Sonneveld House Museum
Sonneveld House Museum, situated on the edge of Museumpark in Rotterdam, is one of the best-preserved homes built in the Dutch Functionalist style. It was designed in the 1930s by architecture office Brinkman and Van der Vlugt, renowned for the Van Nelle Factory and Feyenoord Stadium. They also worked on the interior in close collaboration with W.H. Gispen. Sonneveld House shows how a prominent Rotterdam family embraced modernism, and how that choice coloured their everyday surroundings. The interior has been enriched with art and utensils acquired through donations, purchases and loans.
Sonneveld House, which enjoys national heritage status, was opened to the public in 2001 after undergoing restoration work to recreate the original condition of the house and interior. Sonneveld House has, however, enjoyed a long history and been home to various residents. Above all else, the museum had to reconstruct the house of the Sonnevelds and offer a glimpse of how they lived there at the time. The benchmark for the restoration was therefore the condition of house when it was completed in 1933. Alterations made to the house while it was occupied by the Sonneveld family were also regarded as authentic. All alterations made after the family’s departure have been reversed.
Role of the archive
The original condition of the house can be traced almost entirely from records held in the collection of Het Nieuwe Instituut, including those of the architects Brinkman and Van der Vlugt. The records include a series of detailed interior drawings of all rooms in the house. Moreover, the personal archive of the Sonneveld family and the business archive of W.H. Gispen contain vast amounts of useful information about daily life in the house and about the interior. As a result, and owing to colour research carried out inside the house, it was possible not only to preserve the house but also to reconstruct it meticulously, including the original colour scheme, soft furnishings and furniture.
Thanks to the Sonneveld heirs, almost half of the furniture, lamps and utensils are originals dating from 1933. The heirs have loaned their family archive to Het Nieuwe Instituut, who is responsible for the management of Sonneveld House. This archive contains not only objects that belonged in the house but also a wealth of information about the occupants, in the form of documents, correspondence and photographs. All this material is administered by a foundation called Stichting Beheer Interieur Huis Sonneveld (BIHS), set up by Leonard Kooy, the grandchild of Albertus and Gesine Sonneveld. This foundation is also dedicated to sourcing and acquiring original items.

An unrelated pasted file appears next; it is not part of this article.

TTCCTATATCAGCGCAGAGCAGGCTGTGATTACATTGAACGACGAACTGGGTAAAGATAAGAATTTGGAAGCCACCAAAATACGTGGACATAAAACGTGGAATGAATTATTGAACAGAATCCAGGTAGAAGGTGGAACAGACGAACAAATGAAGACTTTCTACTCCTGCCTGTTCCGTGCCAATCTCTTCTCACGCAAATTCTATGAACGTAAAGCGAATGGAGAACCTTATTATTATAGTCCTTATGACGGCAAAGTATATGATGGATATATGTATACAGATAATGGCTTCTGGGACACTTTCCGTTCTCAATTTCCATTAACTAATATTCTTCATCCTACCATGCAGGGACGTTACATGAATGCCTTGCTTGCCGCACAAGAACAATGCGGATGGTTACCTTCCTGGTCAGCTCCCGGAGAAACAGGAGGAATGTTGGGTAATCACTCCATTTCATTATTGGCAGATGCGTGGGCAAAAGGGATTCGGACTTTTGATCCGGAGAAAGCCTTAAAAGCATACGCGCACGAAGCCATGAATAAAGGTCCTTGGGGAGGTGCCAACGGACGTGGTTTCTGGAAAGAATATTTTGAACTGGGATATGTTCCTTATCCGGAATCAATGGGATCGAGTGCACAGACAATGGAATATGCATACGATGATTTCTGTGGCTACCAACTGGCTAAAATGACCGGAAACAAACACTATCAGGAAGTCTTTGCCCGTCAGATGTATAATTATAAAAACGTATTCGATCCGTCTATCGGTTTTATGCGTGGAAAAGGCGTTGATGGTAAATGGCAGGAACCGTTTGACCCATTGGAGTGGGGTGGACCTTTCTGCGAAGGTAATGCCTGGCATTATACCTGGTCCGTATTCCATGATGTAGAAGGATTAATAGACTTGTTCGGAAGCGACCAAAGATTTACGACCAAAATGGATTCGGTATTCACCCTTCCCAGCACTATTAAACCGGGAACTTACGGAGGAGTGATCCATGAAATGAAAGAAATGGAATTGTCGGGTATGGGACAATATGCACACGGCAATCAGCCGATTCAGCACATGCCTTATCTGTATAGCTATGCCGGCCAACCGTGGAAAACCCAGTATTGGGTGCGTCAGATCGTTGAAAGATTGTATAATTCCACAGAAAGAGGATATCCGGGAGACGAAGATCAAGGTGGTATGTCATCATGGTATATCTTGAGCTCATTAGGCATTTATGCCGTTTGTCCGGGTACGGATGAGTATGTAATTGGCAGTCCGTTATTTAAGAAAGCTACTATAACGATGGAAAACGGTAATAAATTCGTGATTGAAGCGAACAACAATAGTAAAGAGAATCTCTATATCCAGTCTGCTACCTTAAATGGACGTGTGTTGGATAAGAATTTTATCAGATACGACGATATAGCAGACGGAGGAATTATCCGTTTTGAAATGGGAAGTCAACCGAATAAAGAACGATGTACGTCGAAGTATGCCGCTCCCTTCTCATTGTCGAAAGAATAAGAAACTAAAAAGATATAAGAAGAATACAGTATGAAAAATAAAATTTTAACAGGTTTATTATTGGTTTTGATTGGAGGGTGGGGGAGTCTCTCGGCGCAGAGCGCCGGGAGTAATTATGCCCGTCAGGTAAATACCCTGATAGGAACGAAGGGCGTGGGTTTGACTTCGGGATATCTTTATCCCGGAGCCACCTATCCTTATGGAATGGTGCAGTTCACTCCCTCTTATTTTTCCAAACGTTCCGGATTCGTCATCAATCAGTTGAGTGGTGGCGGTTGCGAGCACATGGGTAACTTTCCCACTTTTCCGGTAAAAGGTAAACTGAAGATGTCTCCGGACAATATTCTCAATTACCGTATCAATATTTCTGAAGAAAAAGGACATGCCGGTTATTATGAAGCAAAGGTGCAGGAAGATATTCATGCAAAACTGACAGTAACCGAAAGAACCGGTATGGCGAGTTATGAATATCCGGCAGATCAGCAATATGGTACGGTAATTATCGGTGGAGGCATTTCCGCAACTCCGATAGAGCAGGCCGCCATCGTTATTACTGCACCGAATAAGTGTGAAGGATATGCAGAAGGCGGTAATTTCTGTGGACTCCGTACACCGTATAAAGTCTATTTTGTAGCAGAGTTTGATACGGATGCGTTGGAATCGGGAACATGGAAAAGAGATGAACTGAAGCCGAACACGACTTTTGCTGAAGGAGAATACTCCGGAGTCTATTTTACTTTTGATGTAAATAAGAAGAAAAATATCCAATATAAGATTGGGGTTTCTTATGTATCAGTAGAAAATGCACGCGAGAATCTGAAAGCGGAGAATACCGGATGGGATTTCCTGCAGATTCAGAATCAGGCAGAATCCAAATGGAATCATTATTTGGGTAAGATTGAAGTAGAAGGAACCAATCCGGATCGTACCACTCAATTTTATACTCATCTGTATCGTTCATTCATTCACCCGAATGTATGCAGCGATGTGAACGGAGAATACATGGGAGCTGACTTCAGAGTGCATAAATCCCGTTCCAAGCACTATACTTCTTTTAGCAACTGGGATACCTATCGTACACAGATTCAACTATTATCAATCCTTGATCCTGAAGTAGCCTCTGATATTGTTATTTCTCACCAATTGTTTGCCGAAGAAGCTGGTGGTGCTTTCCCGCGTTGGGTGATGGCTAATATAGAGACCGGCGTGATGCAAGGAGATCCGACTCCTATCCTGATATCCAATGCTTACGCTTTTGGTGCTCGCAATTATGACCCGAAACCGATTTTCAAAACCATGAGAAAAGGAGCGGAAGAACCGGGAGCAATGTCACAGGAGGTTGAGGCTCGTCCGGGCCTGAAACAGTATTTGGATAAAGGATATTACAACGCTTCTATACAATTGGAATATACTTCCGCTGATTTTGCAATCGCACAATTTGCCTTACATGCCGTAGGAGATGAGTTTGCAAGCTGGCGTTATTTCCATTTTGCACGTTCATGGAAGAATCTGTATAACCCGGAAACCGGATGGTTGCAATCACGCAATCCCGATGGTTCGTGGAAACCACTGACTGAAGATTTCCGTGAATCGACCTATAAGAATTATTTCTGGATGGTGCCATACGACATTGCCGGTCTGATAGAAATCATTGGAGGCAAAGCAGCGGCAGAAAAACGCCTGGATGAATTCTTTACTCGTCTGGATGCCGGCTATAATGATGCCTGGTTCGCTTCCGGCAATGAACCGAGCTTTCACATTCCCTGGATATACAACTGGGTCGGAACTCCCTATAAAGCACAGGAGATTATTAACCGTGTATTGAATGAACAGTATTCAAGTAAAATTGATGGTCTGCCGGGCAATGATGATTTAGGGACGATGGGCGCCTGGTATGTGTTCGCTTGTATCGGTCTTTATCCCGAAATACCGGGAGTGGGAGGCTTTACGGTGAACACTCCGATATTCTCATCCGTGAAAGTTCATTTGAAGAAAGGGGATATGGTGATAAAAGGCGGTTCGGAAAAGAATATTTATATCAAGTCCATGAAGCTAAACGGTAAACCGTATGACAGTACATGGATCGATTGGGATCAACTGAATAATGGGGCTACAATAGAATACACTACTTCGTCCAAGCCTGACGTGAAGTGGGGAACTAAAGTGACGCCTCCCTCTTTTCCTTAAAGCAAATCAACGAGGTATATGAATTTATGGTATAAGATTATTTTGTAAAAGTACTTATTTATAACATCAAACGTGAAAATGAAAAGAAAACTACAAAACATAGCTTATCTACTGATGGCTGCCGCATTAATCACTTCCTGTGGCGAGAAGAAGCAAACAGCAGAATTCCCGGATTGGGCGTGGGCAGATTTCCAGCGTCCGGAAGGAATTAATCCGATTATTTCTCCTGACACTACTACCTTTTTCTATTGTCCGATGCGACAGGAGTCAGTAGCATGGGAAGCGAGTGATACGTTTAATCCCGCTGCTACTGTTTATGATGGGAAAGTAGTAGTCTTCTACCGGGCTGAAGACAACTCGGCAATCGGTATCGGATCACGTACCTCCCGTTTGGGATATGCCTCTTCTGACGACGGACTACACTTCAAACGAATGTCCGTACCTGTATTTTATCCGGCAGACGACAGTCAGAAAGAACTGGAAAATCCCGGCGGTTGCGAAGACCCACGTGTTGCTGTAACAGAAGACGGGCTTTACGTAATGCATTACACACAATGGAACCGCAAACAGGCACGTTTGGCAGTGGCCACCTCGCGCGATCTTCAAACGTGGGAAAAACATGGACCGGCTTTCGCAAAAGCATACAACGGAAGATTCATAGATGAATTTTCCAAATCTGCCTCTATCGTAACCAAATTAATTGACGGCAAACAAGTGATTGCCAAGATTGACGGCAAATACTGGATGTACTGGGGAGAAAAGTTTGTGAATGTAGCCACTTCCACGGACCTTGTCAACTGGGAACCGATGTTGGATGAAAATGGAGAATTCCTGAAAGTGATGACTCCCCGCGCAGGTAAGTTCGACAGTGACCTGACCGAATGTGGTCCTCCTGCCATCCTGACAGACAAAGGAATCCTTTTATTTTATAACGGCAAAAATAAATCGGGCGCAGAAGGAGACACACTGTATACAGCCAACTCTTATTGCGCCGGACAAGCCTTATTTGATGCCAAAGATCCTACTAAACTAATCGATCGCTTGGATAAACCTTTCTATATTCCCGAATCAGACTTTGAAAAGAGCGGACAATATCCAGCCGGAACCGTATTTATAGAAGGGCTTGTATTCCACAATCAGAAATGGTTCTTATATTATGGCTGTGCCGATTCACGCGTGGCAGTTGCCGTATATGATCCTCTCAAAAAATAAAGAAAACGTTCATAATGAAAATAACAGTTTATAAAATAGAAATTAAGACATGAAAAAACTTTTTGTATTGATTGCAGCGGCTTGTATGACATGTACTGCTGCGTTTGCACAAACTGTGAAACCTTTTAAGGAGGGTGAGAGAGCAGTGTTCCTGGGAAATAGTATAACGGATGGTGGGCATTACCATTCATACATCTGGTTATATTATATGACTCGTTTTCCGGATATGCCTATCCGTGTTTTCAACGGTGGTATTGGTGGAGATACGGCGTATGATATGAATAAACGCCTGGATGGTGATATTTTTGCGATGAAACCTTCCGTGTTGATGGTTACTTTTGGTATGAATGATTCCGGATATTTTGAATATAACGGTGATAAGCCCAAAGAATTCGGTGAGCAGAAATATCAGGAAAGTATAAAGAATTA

Reconstruction and enrichment
During and after the restoration of Sonneveld House in 2001, the condition of the interior when it was completed in 1933 was recreated as faithfully as possible. This was largely achieved with objects owned by the Sonneveld heirs, among them items of furniture and lamps, as well as personal belongings acquired by the family when they lived in the house from 1933 to 1955. Photographs and other historical material confirm the presence of these objects in the house, enabling as complete a reconstruction as possible of the original interior. In some cases replicas have been made according to original designs. For example, the tea trolley in the dining room has been remade on the basis of drawings from the archive of architects Brinkman en Van der Vlugt.
In addition, art and design from the 1930s, in particular glasswork, have been added to enliven the interior of Sonneveld Museum House. Although not among the original contents of the house, these objects could easily have graced the interior, given the preferences of the family, or because they blend harmoniously with the style of the house or the spirit of the times. Examples include the canary yellow breakfast service by H.P. Berlage and Piet Zwart on the dining table, a tea service, and various vases on loan from the National Glass Museum.
Careful restoration work and interior refurbishment has turned Sonneveld House into a magnificent monument. The danger of a museum house, however, is that it is frozen in time. After all, the residents who brought the house to life have departed. That is why Het Nieuwe Instituut decided to activate the monument from time to time by inviting an artist, designer or architect to make a 'site specific' installation. See all interventions since 2013
Sonneveld House is a member of the Iconic Houses Network. The Iconic Houses website offers an overview of modern museum houses and houses belonging to architects all over the world that are open to the public. The organisation also serves professionals responsible for looking after museum houses and aims to share knowledge and expertise on conservation, programming and public outreach. See the special focus on Sonneveld Museum House on the Iconic Houses website.
Sonneveld house is extensively photographed. A selection of images is available for download on the website of Het Nieuwe Instituut.
Owner: Stichting Volkskracht Historische Monumenten, Rotterdam
Management: Het Nieuwe Instituut
Restoration 2001: Molenaar & Van Winden Architecten
Refurbishment: Het Nieuwe Instituut.
With special thanks to Stichting Behoud Interieur Huis Sonneveld (BIHS) and Leonard Kooy, and to the National Glass Museum in Leerdam for the loan of objects.
Concept development, picture and text editing: Het Nieuwe Instituut
Photography: Johannes Schwartz (unless otherwise stated)
Graphic design: Marc Hollenstein
Interaction design: Thomas Bircher
Technical aspects: Hoppinger
The management of Sonneveld House and the completion of the website were made possible through financial contributions from
Stichting Volkskracht, Rotterdam
Stichting Volkskracht Historische Monumenten